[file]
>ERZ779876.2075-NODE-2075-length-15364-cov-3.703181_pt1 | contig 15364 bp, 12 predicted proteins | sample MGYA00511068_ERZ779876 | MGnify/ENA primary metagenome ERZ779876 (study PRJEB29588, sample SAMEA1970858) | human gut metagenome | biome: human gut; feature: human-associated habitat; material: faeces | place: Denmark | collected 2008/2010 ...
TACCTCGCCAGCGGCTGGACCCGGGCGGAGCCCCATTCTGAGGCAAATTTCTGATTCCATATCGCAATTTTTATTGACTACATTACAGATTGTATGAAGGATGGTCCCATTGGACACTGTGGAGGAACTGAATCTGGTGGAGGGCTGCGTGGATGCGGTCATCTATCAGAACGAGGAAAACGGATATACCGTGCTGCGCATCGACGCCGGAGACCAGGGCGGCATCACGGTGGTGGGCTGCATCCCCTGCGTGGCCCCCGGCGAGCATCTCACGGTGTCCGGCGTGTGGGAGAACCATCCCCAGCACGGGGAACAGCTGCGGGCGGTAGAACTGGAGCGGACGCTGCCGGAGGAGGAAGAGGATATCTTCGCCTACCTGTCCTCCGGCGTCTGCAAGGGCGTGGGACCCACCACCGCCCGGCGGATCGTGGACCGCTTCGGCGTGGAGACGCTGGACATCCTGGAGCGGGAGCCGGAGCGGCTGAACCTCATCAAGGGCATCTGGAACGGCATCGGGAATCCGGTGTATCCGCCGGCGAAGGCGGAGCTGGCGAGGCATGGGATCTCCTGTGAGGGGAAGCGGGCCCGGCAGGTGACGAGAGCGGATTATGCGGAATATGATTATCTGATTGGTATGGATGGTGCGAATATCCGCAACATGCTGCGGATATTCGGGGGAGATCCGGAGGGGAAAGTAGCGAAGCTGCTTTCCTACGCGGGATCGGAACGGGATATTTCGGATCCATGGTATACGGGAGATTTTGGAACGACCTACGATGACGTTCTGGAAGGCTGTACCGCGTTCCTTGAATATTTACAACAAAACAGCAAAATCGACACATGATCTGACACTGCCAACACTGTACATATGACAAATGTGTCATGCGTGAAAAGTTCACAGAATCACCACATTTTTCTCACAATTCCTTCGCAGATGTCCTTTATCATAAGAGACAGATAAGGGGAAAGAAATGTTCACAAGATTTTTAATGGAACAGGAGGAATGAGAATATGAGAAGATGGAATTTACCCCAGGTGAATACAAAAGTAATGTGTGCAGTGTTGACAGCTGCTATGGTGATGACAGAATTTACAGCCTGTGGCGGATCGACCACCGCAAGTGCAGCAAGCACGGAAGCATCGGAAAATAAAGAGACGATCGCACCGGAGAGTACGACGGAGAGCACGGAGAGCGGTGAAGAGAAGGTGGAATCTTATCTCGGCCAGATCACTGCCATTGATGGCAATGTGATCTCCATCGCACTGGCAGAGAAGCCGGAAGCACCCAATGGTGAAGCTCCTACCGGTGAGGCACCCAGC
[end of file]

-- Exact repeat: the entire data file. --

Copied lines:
>ERZ779876.2075-NODE-2075-length-15364-cov-3.703181_pt1 | contig 15364 bp, 12 predicted proteins | sample MGYA00511068_ERZ779876 | MGnify/ENA primary metagenome ERZ779876 (study PRJEB29588, sample SAMEA1970858) | human gut metagenome | biome: human gut; feature: human-associated habitat; material: faeces | place: Denmark | collected 2008/2010 ...
TACCTCGCCAGCGGCTGGACCCGGGCGGAGCCCCATTCTGAGGCAAATTTCTGATTCCATATCGCAATTTTTATTGACTACATTACAGATTGTATGAAGGATGGTCCCATTGGACACTGTGGAGGAACTGAATCTGGTGGAGGGCTGCGTGGATGCGGTCATCTATCAGAACGAGGAAAACGGATATACCGTGCTGCGCATCGACGCCGGAGACCAGGGCGGCATCACGGTGGTGGGCTGCATCCCCTGCGTGGCCCCCGGCGAGCATCTCACGGTGTCCGGCGTGTGGGAGAACCATCCCCAGCACGGGGAACAGCTGCGGGCGGTAGAACTGGAGCGGACGCTGCCGGAGGAGGAAGAGGATATCTTCGCCTACCTGTCCTCCGGCGTCTGCAAGGGCGTGGGACCCACCACCGCCCGGCGGATCGTGGACCGCTTCGGCGTGGAGACGCTGGACATCCTGGAGCGGGAGCCGGAGCGGCTGAACCTCATCAAGGGCATCTGGAACGGCATCGGGAATCCGGTGTATCCGCCGGCGAAGGCGGAGCTGGCGAGGCATGGGATCTCCTGTGAGGGGAAGCGGGCCCGGCAGGTGACGAGAGCGGATTATGCGGAATATGATTATCTGATTGGTATGGATGGTGCGAATATCCGCAACATGCTGCGGATATTCGGGGGAGATCCGGAGGGGAAAGTAGCGAAGCTGCTTTCCTACGCGGGATCGGAACGGGATATTTCGGATCCATGGTATACGGGAGATTTTGGAACGACCTACGATGACGTTCTGGAAGGCTGTACCGCGTTCCTTGAATATTTACAACAAAACAGCAAAATCGACACATGATCTGACACTGCCAACACTGTACATATGACAAATGTGTCATGCGTGAAAAGTTCACAGAATCACCACATTTTTCTCACAATTCCTTCGCAGATGTCCTTTATCATAAGAGACAGATAAGGGGAAAGAAATGTTCACAAGATTTTTAATGGAACAGGAGGAATGAGAATATGAGAAGATGGAATTTACCCCAGGTGAATACAAAAGTAATGTGTGCAGTGTTGACAGCTGCTATGGTGATGACAGAATTTACAGCCTGTGGCGGATCGACCACCGCAAGTGCAGCAAGCACGGAAGCATCGGAAAATAAAGAGACGATCGCACCGGAGAGTACGACGGAGAGCACGGAGAGCGGTGAAGAGAAGGTGGAATCTTATCTCGGCCAGATCACTGCCATTGATGGCAATGTGATCTCCATCGCACTGGCAGAGAAGCCGGAAGCACCCAATGGTGAAGCTCCTACCGGTGAGGCACCCAGC